There’s a good article over at Conservative Home about the Home Office catastrophe involving the descendants of the Empire Windrush. The thing that always enrages me about governments is they are doubly shit at performing vital state functions: murdering scumbags go free and innocent people get banged up; police harass citizens over trivial matters while serious crime remains a problem; jihadists are let into the country to carry out terrorist attacks but Canadian right-wing journalists are turned back at the airport and banned for life.
I may have said this before, but the reason nobody minds draconian laws and policing in Singapore is because it works: the city is clean, safe, and orderly. What Britain (and a lot of other places) has managed is to have all the drawbacks of an overbearing state but none of the advantages. What appalls people so much about the latest case of people who’ve lived peacefully in the UK for decades being deported is not simply the injustice, which is bad enough. It’s that at the same time we cannot deport lunatic hate preachers from the Middle East with a hook in place of a right hand because it’s against their human rights. Oh, and we need to pay for his four wives and eighteen children, too. I exaggerate, but not by much. If the state is not going to do any good, they at least ought not to do harm.
This is the basis of the Conservative Home article which tries to find out whether the Home Office is actively malevolent or simply incompetent. Their conclusion:
The reality, sad to say, is that the output of the Home Office appears to be a disastrous mixture of both of these problems. A system that combines deliberate obstructiveness, apparently in a last-ditch attempt to massage numbers down by placing illegitimate barriers in the way of legitimate residents, with a blundering inability to administer its own systems and rules reasonable or efficiently, is the worst of both worlds.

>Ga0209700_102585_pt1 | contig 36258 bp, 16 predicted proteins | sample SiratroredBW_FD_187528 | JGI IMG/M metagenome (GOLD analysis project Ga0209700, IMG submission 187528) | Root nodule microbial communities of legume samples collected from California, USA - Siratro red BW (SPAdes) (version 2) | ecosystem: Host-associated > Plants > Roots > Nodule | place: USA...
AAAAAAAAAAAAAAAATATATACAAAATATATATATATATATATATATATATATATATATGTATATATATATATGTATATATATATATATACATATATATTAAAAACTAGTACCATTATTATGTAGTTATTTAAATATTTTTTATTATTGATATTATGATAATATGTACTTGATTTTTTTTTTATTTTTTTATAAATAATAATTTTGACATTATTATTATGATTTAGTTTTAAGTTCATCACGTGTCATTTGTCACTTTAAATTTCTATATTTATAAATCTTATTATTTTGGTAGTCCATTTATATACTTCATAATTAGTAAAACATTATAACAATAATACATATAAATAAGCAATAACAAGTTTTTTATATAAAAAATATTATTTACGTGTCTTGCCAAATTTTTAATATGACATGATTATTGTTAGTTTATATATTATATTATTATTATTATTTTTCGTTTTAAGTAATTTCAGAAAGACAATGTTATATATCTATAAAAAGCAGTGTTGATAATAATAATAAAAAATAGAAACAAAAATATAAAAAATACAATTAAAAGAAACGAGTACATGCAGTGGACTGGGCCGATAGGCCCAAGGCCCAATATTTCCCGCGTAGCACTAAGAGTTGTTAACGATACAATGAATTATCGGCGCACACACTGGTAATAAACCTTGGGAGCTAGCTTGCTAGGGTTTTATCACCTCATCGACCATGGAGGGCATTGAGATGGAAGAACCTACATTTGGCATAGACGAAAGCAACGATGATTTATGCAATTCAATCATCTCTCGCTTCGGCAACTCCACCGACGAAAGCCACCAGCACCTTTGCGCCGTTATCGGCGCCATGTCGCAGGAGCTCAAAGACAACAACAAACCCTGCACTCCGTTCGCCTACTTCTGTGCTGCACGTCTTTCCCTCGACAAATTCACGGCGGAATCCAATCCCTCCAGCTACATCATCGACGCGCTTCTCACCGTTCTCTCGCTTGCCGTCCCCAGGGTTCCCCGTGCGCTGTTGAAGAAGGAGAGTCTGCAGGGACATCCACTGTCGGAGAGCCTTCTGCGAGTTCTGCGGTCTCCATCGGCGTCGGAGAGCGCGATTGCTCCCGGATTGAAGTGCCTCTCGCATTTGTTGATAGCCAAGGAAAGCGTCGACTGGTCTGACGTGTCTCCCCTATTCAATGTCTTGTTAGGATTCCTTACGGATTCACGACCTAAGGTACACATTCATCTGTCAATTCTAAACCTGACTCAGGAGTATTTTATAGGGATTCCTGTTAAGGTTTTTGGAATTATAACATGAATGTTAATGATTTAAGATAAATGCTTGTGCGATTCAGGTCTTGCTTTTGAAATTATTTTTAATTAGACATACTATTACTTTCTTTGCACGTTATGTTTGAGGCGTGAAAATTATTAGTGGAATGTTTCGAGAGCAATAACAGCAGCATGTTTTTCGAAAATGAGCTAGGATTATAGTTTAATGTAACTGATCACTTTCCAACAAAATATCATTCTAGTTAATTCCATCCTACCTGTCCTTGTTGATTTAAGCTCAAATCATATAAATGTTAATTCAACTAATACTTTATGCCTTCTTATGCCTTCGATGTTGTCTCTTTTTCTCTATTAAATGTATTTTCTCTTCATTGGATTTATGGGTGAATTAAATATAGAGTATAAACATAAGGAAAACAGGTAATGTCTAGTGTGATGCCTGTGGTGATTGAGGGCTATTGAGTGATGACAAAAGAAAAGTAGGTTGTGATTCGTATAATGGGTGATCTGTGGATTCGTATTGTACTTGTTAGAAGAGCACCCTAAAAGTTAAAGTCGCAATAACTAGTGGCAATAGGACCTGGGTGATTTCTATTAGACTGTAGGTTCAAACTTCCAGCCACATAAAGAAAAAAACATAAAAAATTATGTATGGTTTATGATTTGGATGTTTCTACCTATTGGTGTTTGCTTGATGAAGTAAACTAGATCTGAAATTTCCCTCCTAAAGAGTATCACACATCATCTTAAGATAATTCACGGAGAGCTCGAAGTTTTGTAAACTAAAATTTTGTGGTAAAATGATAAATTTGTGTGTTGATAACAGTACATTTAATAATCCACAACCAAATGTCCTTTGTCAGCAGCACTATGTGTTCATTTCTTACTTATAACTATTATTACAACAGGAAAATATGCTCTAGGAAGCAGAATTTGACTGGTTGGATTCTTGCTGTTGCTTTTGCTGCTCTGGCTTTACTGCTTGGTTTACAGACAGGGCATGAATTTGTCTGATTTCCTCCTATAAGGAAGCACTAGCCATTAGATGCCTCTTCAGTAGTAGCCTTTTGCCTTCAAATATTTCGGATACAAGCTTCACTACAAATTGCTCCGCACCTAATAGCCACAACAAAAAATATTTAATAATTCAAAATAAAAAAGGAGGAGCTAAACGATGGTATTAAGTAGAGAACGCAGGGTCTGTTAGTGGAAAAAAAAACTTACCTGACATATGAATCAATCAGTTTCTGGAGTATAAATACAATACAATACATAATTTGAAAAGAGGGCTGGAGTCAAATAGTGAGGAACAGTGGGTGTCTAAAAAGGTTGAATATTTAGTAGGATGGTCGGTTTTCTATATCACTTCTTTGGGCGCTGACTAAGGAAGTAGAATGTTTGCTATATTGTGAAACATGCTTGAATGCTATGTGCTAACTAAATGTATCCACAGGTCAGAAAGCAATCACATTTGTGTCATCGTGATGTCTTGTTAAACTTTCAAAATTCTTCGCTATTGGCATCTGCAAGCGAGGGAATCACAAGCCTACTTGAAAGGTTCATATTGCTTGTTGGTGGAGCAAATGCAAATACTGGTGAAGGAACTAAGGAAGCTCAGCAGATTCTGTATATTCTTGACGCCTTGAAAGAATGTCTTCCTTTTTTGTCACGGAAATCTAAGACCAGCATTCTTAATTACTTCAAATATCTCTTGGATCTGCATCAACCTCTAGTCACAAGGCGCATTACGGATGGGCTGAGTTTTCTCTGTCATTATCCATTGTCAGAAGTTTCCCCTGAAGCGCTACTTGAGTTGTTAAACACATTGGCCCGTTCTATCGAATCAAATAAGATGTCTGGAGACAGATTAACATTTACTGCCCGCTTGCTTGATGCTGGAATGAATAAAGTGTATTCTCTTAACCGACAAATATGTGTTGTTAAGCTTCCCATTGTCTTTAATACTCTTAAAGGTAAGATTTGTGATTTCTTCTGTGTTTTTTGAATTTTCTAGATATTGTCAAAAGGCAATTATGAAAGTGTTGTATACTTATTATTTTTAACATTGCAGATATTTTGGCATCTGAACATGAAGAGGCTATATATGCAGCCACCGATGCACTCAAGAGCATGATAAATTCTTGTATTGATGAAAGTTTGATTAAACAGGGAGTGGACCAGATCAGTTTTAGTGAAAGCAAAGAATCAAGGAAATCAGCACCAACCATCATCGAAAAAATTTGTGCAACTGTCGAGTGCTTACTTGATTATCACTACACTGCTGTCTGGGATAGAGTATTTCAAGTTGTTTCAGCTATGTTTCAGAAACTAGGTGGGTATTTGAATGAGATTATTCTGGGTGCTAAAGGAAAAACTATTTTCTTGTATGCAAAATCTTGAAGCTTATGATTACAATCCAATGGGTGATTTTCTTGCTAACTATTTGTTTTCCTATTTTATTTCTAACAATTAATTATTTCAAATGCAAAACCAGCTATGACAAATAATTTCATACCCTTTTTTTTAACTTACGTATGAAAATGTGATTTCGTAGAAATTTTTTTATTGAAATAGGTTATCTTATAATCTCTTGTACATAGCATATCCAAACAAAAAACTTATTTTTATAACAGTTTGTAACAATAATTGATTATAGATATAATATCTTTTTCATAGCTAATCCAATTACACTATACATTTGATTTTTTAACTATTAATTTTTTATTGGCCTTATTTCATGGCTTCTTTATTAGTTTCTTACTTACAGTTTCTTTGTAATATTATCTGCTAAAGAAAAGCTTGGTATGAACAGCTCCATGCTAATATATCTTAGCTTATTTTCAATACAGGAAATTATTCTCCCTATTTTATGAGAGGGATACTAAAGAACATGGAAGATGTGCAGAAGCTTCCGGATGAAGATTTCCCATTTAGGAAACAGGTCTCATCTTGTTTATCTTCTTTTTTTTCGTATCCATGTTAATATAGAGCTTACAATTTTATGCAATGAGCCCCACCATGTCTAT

The author describes his own experience in dealing with the Home Office on immigration matters (emphasis mine):
Was this incompetence? Undoubtedly; the Home Office’s officials should know its own laws and policies, and it should be able to securely hold basic data. I was dealing at times with supposed professionals who expressed fundamental misunderstandings of even basic aspects of UK immigration policy.
Was it deliberate obstruction? Again, yes; it would be easy and straightforward to cross-check the state’s own data on its own residents at the outset of such cases, but instead the system involves forcing applicants to jump through a lengthy series of hoops in order to extract from the state then resubmit to it the exact same information that it already holds. That is a choice.
This is depressingly similar to my own experience of dealing with a French prefecture.
As I get older and become increasingly exposed to the workings of government, commerce, and industry I find myself continually surprised by the levels of blithering incompetence I encounter. Although there are certainly some vindictive people out there, I generally find it is incompetence which induces the malevolence. This is what I wrote about here:
In my wanderings through the land I hear a lot of complaints about somebody’s unreasonable behaviour, normally from a person at their work. It can take the form of angry outbursts, inconsistency, micromanagement, pettiness and a host of others, but the complaints are always the same: why the hell is this person behaving like this? It’s making my life a misery!
Why indeed? I decided to start asking some questions each time I heard this, and most of the time the person in question was in a job they were wholly unsuited for. Their knowledge, experience, or – more often – their character, personality, and temperament was completely inadequate for the position they were in. That’s not to say they were stupid or useless, simply that they were in the wrong job.
I suspect a cursory run through the Home Office would reveal the vast majority of its staff, through experience, competence, or personality, are simply in the wrong job and hopelessly unable to execute their duties to a professional standard. Nothing can demonstrate this better than looking at who is in charge of it now, and who has been in charge in the recent past.